|Queen Elizabeth walks past a gathered crowd after unveiling a statue of Canadian jazz pianist Oscar Peterson at the National Arts Centre in Ottawa June 30, 2010. Lafond's bizarre request raised more than a few eyebrows in Ottawa. REUTERS/Blair Gable
OTTAWA – Jean-Daniel Lafond didn’t want the Queen to bunk at Rideau Hall when the monarch visited the nation’s capital last week, QMI Agency has learned.
Even though Lafond and his wife Gov. Gen. Michaelle Jean were out of the country on a state visit to China when the Queen arrived in the capital on June 30, Lafond asked that the Queen and her husband, Prince Philip, find somewhere else to stay.
It was a bizarre request that raised more than a few eyebrows in official Ottawa, partly because Rideau Hall is, for all intents and purposes, the property of the Queen.
“It’s very, very unfortunate,” said Robert Finch, dominion chairman of the Monarchist League of Canada. “I’m just amazed and puzzled at how the spouse of the Queen’s representative in Canada would have the gall to put up a fuss about the Queen staying in her own residence. It is her residence, after all.”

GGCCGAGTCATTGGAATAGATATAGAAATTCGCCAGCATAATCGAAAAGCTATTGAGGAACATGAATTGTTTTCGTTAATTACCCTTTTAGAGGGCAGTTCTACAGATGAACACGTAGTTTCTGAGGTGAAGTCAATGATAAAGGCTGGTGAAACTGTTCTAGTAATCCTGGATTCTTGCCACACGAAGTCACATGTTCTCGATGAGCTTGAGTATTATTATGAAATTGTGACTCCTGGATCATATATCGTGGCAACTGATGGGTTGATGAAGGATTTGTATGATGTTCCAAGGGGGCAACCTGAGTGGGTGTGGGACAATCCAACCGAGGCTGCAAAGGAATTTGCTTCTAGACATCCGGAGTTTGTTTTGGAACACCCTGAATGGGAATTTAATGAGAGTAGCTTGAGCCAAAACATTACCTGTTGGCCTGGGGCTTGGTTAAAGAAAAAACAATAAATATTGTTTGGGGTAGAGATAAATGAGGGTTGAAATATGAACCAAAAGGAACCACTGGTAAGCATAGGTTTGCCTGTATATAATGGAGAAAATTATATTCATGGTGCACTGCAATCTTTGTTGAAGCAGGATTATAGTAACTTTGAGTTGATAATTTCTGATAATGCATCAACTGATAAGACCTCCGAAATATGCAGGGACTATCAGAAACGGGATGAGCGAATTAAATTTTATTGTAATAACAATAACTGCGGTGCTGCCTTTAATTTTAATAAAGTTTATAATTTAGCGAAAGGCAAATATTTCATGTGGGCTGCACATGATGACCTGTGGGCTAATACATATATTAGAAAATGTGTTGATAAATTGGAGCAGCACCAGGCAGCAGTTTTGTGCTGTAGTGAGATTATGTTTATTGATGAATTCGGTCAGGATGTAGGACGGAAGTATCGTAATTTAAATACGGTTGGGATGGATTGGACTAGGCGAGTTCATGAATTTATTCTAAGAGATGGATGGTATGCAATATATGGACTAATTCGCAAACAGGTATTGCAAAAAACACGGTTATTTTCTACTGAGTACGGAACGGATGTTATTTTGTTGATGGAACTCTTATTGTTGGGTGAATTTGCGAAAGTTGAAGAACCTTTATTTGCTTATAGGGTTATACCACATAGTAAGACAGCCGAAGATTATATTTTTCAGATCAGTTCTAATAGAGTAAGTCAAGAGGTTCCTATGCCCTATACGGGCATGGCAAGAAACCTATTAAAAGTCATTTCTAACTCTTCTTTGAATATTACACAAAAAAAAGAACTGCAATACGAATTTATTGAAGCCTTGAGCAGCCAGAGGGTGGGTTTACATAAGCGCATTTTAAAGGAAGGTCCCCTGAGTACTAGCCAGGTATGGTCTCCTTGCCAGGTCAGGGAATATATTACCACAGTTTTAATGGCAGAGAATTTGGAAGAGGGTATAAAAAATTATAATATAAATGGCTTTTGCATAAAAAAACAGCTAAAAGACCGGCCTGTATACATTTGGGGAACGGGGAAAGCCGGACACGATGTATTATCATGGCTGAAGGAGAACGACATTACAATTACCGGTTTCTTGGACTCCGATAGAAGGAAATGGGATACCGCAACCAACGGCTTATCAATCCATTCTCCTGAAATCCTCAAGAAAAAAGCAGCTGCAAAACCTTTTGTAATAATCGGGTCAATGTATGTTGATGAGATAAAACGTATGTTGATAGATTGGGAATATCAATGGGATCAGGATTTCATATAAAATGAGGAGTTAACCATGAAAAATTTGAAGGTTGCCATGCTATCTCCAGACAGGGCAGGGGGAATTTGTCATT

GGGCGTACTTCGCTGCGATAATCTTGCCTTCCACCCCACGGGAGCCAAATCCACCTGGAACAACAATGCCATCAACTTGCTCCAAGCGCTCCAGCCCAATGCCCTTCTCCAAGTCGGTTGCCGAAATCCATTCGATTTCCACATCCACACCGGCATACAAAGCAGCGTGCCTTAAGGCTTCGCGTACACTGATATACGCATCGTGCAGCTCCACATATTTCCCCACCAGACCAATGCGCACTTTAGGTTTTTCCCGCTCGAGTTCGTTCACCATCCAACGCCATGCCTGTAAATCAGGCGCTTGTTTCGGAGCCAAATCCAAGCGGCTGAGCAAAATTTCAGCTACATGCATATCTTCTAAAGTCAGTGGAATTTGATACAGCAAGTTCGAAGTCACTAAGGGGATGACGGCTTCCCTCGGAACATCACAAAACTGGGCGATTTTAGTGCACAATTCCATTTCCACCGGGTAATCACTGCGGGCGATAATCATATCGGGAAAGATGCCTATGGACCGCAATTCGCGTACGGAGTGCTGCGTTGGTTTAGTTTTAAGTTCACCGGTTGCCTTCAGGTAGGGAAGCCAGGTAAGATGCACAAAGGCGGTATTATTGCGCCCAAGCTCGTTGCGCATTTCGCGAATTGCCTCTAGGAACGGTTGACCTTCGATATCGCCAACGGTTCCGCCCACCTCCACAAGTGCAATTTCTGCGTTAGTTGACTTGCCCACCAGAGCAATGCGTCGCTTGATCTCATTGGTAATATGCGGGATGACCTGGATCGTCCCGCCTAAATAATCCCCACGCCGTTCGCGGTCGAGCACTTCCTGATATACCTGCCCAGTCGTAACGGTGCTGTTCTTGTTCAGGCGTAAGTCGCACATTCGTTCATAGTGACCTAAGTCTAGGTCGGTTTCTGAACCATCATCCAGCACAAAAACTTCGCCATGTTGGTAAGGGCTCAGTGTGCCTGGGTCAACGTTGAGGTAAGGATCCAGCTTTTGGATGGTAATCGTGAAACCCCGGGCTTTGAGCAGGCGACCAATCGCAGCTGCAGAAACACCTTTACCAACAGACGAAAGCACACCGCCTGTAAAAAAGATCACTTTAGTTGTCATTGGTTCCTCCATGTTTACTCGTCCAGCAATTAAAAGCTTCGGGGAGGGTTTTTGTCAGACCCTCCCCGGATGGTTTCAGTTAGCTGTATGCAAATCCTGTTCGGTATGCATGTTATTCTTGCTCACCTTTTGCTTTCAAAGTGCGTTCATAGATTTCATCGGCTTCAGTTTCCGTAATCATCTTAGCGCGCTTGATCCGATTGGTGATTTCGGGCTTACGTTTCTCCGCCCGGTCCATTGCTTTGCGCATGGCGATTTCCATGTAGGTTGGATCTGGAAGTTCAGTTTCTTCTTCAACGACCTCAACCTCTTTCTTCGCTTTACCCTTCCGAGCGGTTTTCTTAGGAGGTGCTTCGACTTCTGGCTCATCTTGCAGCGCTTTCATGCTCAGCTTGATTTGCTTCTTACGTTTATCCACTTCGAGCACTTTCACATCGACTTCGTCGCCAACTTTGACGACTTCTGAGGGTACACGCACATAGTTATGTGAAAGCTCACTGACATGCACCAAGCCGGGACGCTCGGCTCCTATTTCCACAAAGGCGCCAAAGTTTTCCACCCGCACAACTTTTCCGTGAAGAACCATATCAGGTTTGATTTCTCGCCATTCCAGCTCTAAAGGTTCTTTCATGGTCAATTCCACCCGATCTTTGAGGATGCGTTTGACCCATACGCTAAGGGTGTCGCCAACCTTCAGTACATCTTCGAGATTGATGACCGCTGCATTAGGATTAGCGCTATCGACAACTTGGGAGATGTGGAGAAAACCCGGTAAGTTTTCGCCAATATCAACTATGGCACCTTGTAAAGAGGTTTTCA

Lafond gets to live at Rideau Hall — and be addressed as His Excellency — because he is the spouse of the governor general who is the Queen’s representative in Canada.
Jean apparently had nothing to do with Lafond’s odd request.
The Queen has bedded down at Rideau Hall any other time she’s ever visited Ottawa, beginning in 1951 when she was then Princess Elizabeth.
Lafond’s request for the Queen to find a bed at a downtown hotel was ignored and she is understood to have spent three nights in Government House, the official name for Rideau Hall.
Jean’s staff refused comment on the royal residency, citing security concerns.
It’s the latest — and possibly last — eyebrow-raiser involving Lafond, whose early associations and apparent sympathy for Quebec separatists caused more than a little concern when he first arrived at Rideau Hall in 2005 after former prime minister Paul Martin made Jean the governor general.
Jean and Lafond will end their tenure at Rideau Hall later this summer. She will become a special envoy to Haiti for the United Nations.
The 107-room Rideau Hall has been the official residence of the governor general since 1867.